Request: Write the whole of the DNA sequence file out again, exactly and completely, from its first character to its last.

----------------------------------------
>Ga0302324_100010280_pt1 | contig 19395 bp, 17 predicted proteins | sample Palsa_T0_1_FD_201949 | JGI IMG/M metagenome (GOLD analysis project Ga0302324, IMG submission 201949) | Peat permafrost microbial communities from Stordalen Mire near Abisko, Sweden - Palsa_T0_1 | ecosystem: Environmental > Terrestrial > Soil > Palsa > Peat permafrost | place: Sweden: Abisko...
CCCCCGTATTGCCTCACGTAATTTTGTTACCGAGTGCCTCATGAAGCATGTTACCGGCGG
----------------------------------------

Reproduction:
>Ga0302324_100010280_pt1 | contig 19395 bp, 17 predicted proteins | sample Palsa_T0_1_FD_201949 | JGI IMG/M metagenome (GOLD analysis project Ga0302324, IMG submission 201949) | Peat permafrost microbial communities from Stordalen Mire near Abisko, Sweden - Palsa_T0_1 | ecosystem: Environmental > Terrestrial > Soil > Palsa > Peat permafrost | place: Sweden: Abisko...
CCCCCGTATTGCCTCACGTAATTTTGTTACCGAGTGCCTCATGAAGCATGTTACCGGCGG